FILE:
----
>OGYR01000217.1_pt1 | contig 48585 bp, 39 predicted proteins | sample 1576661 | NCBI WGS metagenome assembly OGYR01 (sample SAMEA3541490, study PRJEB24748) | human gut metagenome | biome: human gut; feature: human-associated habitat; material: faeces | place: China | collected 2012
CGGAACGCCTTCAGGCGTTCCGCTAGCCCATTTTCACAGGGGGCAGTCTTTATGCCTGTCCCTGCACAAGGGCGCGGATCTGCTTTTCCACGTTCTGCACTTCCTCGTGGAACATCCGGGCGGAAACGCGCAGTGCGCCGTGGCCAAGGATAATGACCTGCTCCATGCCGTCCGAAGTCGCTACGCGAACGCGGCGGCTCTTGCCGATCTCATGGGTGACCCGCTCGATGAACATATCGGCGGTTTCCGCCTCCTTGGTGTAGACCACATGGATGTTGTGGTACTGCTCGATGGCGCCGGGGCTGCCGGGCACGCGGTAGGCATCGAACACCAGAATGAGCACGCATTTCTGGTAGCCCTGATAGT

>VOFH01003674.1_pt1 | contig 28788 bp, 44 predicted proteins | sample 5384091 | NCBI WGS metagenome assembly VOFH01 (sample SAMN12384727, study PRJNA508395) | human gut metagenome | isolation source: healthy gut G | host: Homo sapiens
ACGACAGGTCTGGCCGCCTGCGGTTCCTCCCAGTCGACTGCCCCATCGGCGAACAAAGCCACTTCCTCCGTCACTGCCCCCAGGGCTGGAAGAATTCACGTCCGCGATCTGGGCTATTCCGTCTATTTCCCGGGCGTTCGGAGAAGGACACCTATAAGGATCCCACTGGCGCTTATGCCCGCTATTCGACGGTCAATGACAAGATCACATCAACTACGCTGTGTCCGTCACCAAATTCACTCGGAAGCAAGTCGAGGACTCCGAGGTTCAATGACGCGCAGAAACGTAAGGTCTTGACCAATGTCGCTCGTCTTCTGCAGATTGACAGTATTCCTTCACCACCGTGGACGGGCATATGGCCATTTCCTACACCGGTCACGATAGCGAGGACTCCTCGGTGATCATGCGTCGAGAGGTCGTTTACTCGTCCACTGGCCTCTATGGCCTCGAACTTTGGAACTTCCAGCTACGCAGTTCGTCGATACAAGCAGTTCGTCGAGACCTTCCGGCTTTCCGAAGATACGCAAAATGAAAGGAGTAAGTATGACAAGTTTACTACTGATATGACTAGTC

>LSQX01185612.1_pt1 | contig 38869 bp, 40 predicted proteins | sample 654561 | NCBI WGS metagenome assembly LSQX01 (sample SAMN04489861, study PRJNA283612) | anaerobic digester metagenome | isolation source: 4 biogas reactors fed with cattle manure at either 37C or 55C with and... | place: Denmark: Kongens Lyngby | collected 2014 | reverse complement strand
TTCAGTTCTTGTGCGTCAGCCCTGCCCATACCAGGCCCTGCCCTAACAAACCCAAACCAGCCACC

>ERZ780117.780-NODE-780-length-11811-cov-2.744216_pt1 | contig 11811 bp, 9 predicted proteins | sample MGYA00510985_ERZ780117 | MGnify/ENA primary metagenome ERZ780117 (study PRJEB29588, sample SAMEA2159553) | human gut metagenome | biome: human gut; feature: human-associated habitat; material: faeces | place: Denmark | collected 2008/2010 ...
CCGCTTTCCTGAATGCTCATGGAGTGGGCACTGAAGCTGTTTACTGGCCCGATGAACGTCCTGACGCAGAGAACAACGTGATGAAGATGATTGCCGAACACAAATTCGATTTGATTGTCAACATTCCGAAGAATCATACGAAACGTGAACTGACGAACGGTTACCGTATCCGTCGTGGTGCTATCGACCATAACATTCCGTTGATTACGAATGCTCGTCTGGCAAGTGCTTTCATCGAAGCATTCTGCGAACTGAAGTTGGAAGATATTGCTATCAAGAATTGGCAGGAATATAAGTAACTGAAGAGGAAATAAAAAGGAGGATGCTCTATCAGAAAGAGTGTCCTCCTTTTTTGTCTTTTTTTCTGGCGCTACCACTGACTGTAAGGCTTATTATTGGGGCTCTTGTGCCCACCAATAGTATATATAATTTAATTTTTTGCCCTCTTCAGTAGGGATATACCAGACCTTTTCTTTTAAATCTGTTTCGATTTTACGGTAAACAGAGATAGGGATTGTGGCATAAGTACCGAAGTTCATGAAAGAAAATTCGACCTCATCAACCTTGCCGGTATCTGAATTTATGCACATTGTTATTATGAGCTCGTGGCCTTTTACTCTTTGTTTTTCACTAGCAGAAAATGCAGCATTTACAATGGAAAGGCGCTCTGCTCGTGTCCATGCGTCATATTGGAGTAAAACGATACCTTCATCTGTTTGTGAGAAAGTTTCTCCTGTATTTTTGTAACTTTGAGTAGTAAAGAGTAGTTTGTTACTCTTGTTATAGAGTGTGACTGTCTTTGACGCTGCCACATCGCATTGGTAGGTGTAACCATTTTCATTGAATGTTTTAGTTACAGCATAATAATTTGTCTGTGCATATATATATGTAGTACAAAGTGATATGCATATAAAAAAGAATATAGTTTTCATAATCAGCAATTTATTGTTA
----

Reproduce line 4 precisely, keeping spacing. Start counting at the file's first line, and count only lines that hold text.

ACGACAGGTCTGGCCGCCTGCGGTTCCTCCCAGTCGACTGCCCCATCGGCGAACAAAGCCACTTCCTCCGTCACTGCCCCCAGGGCTGGAAGAATTCACGTCCGCGATCTGGGCTATTCCGTCTATTTCCCGGGCGTTCGGAGAAGGACACCTATAAGGATCCCACTGGCGCTTATGCCCGCTATTCGACGGTCAATGACAAGATCACATCAACTACGCTGTGTCCGTCACCAAATTCACTCGGAAGCAAGTCGAGGACTCCGAGGTTCAATGACGCGCAGAAACGTAAGGTCTTGACCAATGTCGCTCGTCTTCTGCAGATTGACAGTATTCCTTCACCACCGTGGACGGGCATATGGCCATTTCCTACACCGGTCACGATAGCGAGGACTCCTCGGTGATCATGCGTCGAGAGGTCGTTTACTCGTCCACTGGCCTCTATGGCCTCGAACTTTGGAACTTCCAGCTACGCAGTTCGTCGATACAAGCAGTTCGTCGAGACCTTCCGGCTTTCCGAAGATACGCAAAATGAAAGGAGTAAGTATGACAAGTTTACTACTGATATGACTAGTC